Memorial Day is a time when people all around the country get together for barbecues and quality time with family and friends, but we must always remember the reason for the holiday - remembering those who have given their lives for our country. This morning, I had the honor of being a guest speaker at Garden City's Memorial Day Celebration, where I had an opportunity to reflect on that.
When I think about Memorial Day, I think of my grandfather, Steven Warner. He was a Navy Officer and became a Dentist for the United States Marine Corps (USMC) in the Korean War. He was stationed at Albans Naval Hospital in Queens, New York but was frequently sent onto Naval Ships to be the ship's dentist. I'm also reminded of my uncle, Tony Armino, who fought in WWII. He always referred to those he served with as his brothers for life.
A moment that will come across many of our minds today is September 11, 2001. Anyone who was old enough to understand what was going on that day likely remembers exactly where they were, and I'm no different. I'm from a town in New Jersey called Ramsey, which is 30 miles from the World Trade Center. At that time, I was in eighth grade and sitting in the second row, three seats in from the left in English class. I remember my assistant principle coming in and asking if anyone had parents who worked in New York City, and then leaving quickly. No one knew what was going on, but we could tell something was wrong due to the amount of classmates being taken out of school. I remember going out for lunch and seeing blue skies, two fighter planes in the air, and smoke coming from the skyline of NYC.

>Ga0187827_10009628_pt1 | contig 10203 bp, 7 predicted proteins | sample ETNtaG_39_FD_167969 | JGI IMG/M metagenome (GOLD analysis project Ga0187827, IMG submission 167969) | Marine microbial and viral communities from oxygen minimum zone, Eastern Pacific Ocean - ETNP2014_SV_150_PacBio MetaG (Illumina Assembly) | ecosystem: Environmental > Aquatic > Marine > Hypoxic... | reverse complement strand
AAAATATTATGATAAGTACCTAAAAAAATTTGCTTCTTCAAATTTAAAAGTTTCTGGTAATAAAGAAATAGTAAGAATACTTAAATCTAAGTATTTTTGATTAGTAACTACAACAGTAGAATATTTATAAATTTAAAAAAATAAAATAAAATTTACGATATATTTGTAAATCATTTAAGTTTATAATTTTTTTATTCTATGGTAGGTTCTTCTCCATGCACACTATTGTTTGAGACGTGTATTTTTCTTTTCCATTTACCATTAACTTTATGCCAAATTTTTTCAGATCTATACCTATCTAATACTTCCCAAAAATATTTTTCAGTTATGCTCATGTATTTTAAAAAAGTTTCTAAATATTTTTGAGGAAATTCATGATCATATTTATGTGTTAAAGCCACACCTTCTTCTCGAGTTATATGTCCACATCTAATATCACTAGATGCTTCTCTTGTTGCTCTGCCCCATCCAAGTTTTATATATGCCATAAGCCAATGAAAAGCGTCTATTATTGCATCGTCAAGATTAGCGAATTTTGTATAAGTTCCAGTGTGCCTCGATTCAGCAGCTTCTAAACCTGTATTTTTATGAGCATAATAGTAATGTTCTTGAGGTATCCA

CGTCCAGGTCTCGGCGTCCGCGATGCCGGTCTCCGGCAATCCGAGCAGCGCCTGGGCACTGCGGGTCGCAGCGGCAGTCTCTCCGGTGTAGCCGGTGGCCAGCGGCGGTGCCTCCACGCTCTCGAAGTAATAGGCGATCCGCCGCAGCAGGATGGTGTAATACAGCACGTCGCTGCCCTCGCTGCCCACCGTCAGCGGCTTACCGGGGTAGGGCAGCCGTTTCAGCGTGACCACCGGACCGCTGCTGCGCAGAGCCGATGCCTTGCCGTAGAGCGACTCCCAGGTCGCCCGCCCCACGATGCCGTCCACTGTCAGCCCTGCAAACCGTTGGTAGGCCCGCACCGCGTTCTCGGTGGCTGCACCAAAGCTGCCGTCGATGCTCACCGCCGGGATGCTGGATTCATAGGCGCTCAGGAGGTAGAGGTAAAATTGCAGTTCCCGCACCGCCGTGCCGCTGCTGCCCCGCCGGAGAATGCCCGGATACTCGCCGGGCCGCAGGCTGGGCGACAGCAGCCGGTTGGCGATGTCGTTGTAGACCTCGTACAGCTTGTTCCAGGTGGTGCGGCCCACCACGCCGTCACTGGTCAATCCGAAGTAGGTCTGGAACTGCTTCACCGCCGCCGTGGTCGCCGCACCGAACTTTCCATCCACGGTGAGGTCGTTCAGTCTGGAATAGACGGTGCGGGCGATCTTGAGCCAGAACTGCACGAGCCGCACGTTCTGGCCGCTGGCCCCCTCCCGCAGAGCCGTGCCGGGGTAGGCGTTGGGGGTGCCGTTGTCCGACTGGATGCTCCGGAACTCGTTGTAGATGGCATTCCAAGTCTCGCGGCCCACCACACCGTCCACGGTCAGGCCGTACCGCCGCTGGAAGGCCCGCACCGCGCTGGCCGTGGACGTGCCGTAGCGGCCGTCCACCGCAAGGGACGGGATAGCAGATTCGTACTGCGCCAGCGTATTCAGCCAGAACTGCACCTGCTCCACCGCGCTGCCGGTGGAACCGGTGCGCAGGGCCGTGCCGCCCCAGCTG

From the moment that attack on our country happened, I knew I wanted to serve my county. The first day of my senior year of high school, I enlisted in the USMC, and 13 days after graduation, I shipped out to Parris Island, South Carolina to begin my journey as a Marine.
After completing boot camp and schooling, I was selected to work on F-18 fighter jets for squadron VMFA-AW-533 in Beaufort, South Carolina. My job was loading ordnance (bombs) onto this amazing aircraft. I thought back to what my uncle said about everyone you serve with being your brother, and it made me think of the hundreds of Marines who work together every day just to get one of those F-18s up in the air.
The bonds and friendships we formed in the USMC continued far after our enlistment and I had the pleasure of working with many of them in Law Enforcement as a State Trooper in South Carolina. Those bonds have often made me think about those who served and are no longer with us, and especially so on Memorial Day.
President Ronald Reagan once said in a speech at Arlington National Cemetery on Memorial Day in 1986, "Today is the day we put aside to remember fallen heroes and to pray that no heroes will ever have to die for us again. It’s a day of thanks for the valor of others, a day to remember the splendor of America and those of her children who rest in this cemetery and others. It’s a day to be with family and remember."
Each year, our celebrations are in honor of those who aren’t able to attend. I'm blessed to work with many veterans - not only in the field of Law Enforcement, but also in the Fire Departments, hospitals, and even in the communities we all work together to protect and serve. One unique thing about being a military veteran is the fact that you can sit across from a fellow service member and regardless of age, ethnicity, how you were brought up, or where you're from, you'll be able to talk for hours about your experiences while serving, and more importantly, about the brothers and sisters you worked with.
Memorial Day is a day to celebrate for the service members who are unable to tell their story, but are here with us each and every day because we keep their story alive.